2) How do flush or clean the system out first? I've had it open for about 2 months and been driving it for about 2 weeks. I assume there's dust or other dirt I need to blow out with the air compressor and some solvent. But which solvent? Or does it not matter?
    3) How much pag oil do I add to an open system? This is a 94 Ranger originally with the 4.0 V6 now running the 302 from a 2000 Explorer. Compressors look the same and I'm using all the other original Ranger A/C parts which look pretty much the same.
    4) Are there any official specs as to what the pressures should be on the high and low side when I charge the system?

    Thanks for any info
    Malcolm
     
  9. dmasini

    dmasini Well-Known Member

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    I hope someone will correct me if I'm wrong but for question #2 I believe I read in another AC post that some have used brake fluid?
     
  10. MalcolmV8

    MalcolmV8 Active Member

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    Brake fluid? wow I don't know. That would be very hard to get out. I was thinking of something more like acetone or any other solvent that will evaporate at room temperature. Seems like brake fluid would leave an oily residue? But I don't know, just guessing here.
     
  11. Glacier991

    Glacier991 EF Tranny Guru Moderator Emeritus

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    First off, an electric vacuum pump can be had on E-bay for between $100 and $200. There is a "new" one for sale relatively cheaply... it seems a tad small HP wise, but claims to have a good drawdown vacuum number in the micron range...you may need to run it 45 mins or so, but it should be ok.... here's a link, you can also do a search on E-bay for vacuum pump
    http://cgi.ebay.com/NEW-MOUNTAIN-1-...558064888QQcategoryZ66999QQrdZ1QQcmdZViewItem

    DO NOT USE BRAKE FLUID as flush. Brake cleaner maybe. I recommend you buy a quart of commercial flush and look into a flush gun, or borrow mine. It'll set you back $15 for the flush fluid. You also might want to change your Orifice tube.... I can send you one for 134a. I think they cost me about $3.

    Since your system is empty, recharge by weight. Pressures will depend on too many variables to tell you much, and the low side pressure switch will be cutting out frequently if it is cool outside.

    The quantity of R-134 should be 75-80% of the R-12 quantity. Oil should be the same (7 oz I think - spread it throughout the system). THAT data should be in your CD !

    There is a long A/C thread in the Useful threads (Now in this forum as well)that should serve as a good educational tool for those curious about A/C. Although it is about converting to 134, it covers all the A/C bases.
     
    Last edited: May 16, 2006
  12. dmasini

    dmasini Well-Known Member

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    I thought I was way off base but I just messed up the whole fluid and cleaner! :D Here is a quote from v8 boatbuilder:
    I got it from this post:Converting an R-12 Air Conditioner to use R-134a
     
  13. MalcolmV8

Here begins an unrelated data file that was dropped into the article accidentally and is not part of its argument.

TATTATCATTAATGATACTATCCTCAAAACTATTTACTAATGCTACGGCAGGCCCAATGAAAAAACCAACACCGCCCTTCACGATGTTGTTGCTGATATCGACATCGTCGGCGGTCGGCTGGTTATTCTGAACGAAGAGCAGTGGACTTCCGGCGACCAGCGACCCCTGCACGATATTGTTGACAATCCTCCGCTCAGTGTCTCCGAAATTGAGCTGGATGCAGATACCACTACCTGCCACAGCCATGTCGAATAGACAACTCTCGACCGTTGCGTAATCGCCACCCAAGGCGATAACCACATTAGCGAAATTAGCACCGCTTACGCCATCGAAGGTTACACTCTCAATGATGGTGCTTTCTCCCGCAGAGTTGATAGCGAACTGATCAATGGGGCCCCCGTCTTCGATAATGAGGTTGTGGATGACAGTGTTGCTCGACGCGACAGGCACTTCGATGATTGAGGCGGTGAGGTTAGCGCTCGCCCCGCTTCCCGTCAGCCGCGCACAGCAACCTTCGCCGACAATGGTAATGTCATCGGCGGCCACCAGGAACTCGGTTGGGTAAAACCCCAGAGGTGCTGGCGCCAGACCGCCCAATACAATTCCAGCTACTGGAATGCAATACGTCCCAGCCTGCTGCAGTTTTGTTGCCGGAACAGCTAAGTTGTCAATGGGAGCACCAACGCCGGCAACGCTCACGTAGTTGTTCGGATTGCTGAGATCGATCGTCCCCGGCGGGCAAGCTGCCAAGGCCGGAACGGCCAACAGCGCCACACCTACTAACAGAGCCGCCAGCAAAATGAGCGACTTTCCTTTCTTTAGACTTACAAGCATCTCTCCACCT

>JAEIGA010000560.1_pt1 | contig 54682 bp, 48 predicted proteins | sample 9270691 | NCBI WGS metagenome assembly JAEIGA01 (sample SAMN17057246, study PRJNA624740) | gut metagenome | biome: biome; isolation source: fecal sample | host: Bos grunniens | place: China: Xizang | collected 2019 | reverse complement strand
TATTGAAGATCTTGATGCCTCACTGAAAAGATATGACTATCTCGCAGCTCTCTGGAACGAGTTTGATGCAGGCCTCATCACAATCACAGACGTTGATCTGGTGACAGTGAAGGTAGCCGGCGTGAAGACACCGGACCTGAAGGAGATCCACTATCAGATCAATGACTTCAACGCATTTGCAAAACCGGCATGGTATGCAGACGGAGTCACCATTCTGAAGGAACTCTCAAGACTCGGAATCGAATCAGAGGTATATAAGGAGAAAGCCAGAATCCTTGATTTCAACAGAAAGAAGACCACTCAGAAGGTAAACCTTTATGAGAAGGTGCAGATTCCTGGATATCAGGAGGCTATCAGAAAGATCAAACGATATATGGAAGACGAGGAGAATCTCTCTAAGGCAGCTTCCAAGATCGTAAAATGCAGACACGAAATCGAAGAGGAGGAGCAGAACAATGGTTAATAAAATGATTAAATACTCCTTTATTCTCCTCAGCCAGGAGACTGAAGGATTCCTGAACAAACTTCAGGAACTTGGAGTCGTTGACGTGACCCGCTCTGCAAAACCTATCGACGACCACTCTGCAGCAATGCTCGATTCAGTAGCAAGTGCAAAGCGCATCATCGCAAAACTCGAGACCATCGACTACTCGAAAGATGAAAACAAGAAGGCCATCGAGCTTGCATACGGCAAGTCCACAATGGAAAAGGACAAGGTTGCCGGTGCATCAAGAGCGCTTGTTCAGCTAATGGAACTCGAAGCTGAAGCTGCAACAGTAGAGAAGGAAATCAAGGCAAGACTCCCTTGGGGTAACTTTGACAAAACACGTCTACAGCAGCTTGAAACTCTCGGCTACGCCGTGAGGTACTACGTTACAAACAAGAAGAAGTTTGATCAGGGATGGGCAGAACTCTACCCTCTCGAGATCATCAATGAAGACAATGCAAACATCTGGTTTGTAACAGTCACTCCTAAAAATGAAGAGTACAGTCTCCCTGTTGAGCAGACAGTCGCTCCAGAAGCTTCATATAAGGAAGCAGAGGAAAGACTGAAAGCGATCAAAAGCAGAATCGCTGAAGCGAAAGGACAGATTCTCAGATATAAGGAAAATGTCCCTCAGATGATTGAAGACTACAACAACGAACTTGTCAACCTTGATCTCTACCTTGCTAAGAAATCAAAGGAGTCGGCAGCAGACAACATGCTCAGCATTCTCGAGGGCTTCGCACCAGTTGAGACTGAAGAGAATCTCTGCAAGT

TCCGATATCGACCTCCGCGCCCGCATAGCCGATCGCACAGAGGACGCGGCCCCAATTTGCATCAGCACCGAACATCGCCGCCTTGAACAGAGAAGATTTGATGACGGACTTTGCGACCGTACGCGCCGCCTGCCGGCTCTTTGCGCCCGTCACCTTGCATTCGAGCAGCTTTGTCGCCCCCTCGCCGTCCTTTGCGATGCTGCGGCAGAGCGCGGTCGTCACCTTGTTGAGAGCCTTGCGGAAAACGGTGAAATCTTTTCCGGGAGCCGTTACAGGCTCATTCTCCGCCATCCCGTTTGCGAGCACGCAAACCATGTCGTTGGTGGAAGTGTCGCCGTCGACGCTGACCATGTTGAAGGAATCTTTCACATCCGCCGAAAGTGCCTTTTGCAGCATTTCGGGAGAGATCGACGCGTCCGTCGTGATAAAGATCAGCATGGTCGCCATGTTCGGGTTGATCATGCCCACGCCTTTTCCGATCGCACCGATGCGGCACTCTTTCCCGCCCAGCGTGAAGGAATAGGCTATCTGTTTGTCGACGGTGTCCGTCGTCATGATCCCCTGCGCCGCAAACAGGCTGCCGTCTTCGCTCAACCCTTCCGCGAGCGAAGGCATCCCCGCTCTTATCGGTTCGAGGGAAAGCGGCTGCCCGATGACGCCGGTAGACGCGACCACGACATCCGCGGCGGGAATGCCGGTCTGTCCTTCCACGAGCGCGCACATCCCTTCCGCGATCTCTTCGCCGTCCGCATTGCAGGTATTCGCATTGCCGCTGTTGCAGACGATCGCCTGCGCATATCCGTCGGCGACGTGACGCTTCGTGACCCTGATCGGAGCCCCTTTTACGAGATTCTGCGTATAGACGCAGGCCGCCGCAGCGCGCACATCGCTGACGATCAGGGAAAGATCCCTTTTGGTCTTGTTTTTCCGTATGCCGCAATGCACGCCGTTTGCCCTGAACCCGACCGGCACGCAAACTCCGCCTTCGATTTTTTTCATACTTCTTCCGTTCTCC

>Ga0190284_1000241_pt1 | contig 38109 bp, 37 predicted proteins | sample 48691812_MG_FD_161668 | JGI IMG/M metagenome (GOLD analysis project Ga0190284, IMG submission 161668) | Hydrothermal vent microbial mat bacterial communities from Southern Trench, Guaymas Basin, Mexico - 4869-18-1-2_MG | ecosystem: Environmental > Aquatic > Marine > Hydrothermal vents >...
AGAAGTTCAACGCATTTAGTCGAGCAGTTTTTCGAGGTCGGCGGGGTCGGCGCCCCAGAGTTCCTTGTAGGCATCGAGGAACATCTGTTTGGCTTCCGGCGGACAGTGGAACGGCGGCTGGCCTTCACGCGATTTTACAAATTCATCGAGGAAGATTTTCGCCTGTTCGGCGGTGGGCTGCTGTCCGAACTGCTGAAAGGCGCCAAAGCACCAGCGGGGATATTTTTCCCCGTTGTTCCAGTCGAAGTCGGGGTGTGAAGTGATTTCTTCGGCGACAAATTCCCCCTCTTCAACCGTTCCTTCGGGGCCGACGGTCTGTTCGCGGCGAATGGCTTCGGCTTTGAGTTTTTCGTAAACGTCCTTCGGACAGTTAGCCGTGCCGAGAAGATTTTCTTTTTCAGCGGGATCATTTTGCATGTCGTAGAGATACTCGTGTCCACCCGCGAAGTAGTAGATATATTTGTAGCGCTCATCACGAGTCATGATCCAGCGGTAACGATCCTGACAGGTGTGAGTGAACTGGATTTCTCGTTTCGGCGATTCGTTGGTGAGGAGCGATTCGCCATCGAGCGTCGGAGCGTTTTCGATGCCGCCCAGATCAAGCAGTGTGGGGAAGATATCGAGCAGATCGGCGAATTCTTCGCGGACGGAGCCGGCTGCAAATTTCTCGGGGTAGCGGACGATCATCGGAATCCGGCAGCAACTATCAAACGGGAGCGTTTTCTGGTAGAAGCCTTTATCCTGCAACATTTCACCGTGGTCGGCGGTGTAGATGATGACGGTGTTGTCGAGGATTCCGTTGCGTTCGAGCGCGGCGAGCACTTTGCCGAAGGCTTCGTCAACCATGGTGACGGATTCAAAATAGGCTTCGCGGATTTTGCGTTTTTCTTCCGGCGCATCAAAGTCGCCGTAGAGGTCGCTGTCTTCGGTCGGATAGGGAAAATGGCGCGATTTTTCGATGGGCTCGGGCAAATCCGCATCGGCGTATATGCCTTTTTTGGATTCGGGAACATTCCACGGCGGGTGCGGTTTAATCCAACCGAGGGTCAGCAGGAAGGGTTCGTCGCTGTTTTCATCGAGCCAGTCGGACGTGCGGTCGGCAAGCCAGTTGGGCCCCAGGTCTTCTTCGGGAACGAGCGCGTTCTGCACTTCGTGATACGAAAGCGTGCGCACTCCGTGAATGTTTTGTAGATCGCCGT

MalcolmV8 Active Member

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    Thanks for all the info guys. I'll be buying a vacuum pump soon enough. Wow that one you linked to was only $124? They used to be much higher when I looked a few years ago.
    Oh and FYI - my truck was R134a from the factory.
    Glacier, I'll see if I can get the CDs loaded tonight. We're remodeling the inside of our house and it's a disaster right now :)
     
  14. leenoack

    leenoack New Member

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    I have a question about this repair. I was always told that you should not have the A/C in MAX position when charging the A/C. The MAX position tends to pull cool air into the evaporator when warmer air is preferred which theorectically increases the systems ability to take in freon. Is this correct?
     
  15. Glacier991

    Glacier991 EF Tranny Guru Moderator Emeritus

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    I think there might be a smidgen of rationale to that old wives tale....(more in terms of how quickly it will take the charge)...but, let me add my 2 cents worth.

    If the system is empty, adding by weight is the best way to charge it. If you are topping off, you are going to want to try and fine tune the charge. Too little and you do not get cooling across the entire evaporator, and lose cooling capacity. Too much and you flood the evaporator, also losing cooling capacity.

    I recommend fine tuning under real world conditions. That means if you are checking vent temps, you should try and simulate the actual operating conditions... fan on the cooler, and maybe AC set to MAX, if that is how you run it.

    Actually, even though you DO recirculate cabin air in MAX A/C... which WOULD be cooler... the airflow is also higher... I bet the difference in heat removal in the evaporator is not all that great between the two unless the outside air is 90 degrees or higher.

    Was that confusing enough for an answer ?

    ps. Your question rather suggests a belief that the more refrigerant you can get into the system, the better. Not so. There is an optimal amount.... too much is bad, too little is not good either.